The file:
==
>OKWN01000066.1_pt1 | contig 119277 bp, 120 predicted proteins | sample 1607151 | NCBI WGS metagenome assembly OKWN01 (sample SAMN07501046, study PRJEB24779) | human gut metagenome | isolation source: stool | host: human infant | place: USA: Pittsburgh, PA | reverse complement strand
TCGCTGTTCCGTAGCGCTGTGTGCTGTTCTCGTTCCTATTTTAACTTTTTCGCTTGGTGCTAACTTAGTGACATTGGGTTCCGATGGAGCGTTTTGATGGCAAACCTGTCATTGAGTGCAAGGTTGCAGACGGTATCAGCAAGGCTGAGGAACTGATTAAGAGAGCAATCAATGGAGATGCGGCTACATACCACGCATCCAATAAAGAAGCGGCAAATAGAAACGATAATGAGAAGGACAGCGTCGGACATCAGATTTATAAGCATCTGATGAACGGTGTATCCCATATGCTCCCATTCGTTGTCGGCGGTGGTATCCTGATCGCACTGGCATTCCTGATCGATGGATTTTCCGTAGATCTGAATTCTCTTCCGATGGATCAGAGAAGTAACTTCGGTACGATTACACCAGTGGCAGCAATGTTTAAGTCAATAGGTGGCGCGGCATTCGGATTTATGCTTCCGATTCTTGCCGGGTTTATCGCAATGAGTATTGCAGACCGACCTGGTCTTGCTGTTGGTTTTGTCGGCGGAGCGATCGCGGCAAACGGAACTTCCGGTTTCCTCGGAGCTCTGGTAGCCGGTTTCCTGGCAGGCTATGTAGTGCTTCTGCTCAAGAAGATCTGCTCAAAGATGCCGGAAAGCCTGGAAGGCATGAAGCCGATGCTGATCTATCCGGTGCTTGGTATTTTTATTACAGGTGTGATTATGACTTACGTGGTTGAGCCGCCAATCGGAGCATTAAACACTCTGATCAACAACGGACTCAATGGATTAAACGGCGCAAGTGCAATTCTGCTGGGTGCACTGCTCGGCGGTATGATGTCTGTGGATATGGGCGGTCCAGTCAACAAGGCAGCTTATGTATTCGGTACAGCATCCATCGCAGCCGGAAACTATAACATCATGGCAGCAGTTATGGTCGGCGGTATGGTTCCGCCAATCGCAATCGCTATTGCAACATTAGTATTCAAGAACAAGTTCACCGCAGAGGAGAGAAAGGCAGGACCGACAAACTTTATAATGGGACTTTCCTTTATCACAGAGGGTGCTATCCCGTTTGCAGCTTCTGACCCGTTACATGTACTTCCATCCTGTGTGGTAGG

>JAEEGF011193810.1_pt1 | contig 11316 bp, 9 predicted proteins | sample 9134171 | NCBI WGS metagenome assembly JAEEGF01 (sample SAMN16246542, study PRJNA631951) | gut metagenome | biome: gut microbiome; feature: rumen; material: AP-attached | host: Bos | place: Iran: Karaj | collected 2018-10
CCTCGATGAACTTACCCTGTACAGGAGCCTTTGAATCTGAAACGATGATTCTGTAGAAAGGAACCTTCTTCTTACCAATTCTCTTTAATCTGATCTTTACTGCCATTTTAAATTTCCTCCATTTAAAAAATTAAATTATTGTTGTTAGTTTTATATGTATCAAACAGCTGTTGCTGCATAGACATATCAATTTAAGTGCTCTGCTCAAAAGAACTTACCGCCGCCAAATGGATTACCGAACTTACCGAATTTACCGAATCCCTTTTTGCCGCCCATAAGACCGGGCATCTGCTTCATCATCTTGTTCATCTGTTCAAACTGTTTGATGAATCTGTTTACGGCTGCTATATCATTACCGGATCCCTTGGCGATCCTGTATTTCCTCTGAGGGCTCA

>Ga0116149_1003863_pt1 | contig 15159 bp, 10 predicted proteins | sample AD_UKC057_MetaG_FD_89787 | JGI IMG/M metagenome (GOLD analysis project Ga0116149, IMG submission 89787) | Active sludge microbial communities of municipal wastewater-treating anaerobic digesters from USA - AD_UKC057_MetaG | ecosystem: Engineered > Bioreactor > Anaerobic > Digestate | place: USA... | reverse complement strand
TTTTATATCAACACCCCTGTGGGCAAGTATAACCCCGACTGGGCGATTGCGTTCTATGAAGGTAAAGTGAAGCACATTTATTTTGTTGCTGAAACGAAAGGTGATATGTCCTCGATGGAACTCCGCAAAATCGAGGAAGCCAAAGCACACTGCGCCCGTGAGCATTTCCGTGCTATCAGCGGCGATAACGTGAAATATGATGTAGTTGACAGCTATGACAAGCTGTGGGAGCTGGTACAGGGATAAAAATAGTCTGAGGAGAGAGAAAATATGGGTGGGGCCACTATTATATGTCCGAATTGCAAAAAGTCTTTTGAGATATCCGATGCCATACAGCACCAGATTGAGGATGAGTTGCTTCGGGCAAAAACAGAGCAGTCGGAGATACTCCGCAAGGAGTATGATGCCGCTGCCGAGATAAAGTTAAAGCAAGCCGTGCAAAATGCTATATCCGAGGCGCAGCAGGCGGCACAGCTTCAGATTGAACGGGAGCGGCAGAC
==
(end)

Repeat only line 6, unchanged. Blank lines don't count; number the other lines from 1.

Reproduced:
TTTTATATCAACACCCCTGTGGGCAAGTATAACCCCGACTGGGCGATTGCGTTCTATGAAGGTAAAGTGAAGCACATTTATTTTGTTGCTGAAACGAAAGGTGATATGTCCTCGATGGAACTCCGCAAAATCGAGGAAGCCAAAGCACACTGCGCCCGTGAGCATTTCCGTGCTATCAGCGGCGATAACGTGAAATATGATGTAGTTGACAGCTATGACAAGCTGTGGGAGCTGGTACAGGGATAAAAATAGTCTGAGGAGAGAGAAAATATGGGTGGGGCCACTATTATATGTCCGAATTGCAAAAAGTCTTTTGAGATATCCGATGCCATACAGCACCAGATTGAGGATGAGTTGCTTCGGGCAAAAACAGAGCAGTCGGAGATACTCCGCAAGGAGTATGATGCCGCTGCCGAGATAAAGTTAAAGCAAGCCGTGCAAAATGCTATATCCGAGGCGCAGCAGGCGGCACAGCTTCAGATTGAACGGGAGCGGCAGAC